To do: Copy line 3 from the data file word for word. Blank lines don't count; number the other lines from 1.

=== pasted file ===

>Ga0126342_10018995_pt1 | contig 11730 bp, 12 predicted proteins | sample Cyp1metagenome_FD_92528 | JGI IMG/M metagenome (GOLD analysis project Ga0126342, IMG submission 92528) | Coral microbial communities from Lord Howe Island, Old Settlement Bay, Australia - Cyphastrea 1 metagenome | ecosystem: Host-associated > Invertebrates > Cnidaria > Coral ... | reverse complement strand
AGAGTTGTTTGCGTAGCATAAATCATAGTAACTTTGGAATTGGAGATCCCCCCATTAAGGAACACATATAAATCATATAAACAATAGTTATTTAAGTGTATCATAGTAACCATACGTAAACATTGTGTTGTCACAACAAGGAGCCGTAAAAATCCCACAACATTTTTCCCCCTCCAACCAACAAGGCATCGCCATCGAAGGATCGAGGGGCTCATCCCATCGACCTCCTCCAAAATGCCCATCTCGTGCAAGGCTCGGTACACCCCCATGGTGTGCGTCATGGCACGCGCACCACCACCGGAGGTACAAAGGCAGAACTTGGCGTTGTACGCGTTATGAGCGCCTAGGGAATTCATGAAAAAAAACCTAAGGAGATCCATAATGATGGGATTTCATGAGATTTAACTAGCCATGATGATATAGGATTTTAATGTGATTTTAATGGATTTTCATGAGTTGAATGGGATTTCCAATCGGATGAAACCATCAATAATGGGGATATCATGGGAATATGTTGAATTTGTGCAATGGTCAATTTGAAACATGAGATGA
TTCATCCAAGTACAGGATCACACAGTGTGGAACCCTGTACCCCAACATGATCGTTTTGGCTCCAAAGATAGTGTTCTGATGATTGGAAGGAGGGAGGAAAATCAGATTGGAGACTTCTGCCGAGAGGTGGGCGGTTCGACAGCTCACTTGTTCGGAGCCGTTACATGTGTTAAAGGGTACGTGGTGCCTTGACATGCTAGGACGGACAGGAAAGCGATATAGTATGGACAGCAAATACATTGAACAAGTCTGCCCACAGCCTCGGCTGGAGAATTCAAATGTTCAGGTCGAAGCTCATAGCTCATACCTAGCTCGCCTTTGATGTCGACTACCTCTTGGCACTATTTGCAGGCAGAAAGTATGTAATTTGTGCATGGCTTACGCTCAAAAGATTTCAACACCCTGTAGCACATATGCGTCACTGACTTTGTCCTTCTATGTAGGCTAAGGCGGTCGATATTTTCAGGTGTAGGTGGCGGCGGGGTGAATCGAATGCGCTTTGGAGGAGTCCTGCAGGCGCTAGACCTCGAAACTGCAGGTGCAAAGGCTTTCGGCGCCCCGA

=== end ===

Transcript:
TTCATCCAAGTACAGGATCACACAGTGTGGAACCCTGTACCCCAACATGATCGTTTTGGCTCCAAAGATAGTGTTCTGATGATTGGAAGGAGGGAGGAAAATCAGATTGGAGACTTCTGCCGAGAGGTGGGCGGTTCGACAGCTCACTTGTTCGGAGCCGTTACATGTGTTAAAGGGTACGTGGTGCCTTGACATGCTAGGACGGACAGGAAAGCGATATAGTATGGACAGCAAATACATTGAACAAGTCTGCCCACAGCCTCGGCTGGAGAATTCAAATGTTCAGGTCGAAGCTCATAGCTCATACCTAGCTCGCCTTTGATGTCGACTACCTCTTGGCACTATTTGCAGGCAGAAAGTATGTAATTTGTGCATGGCTTACGCTCAAAAGATTTCAACACCCTGTAGCACATATGCGTCACTGACTTTGTCCTTCTATGTAGGCTAAGGCGGTCGATATTTTCAGGTGTAGGTGGCGGCGGGGTGAATCGAATGCGCTTTGGAGGAGTCCTGCAGGCGCTAGACCTCGAAACTGCAGGTGCAAAGGCTTTCGGCGCCCCGA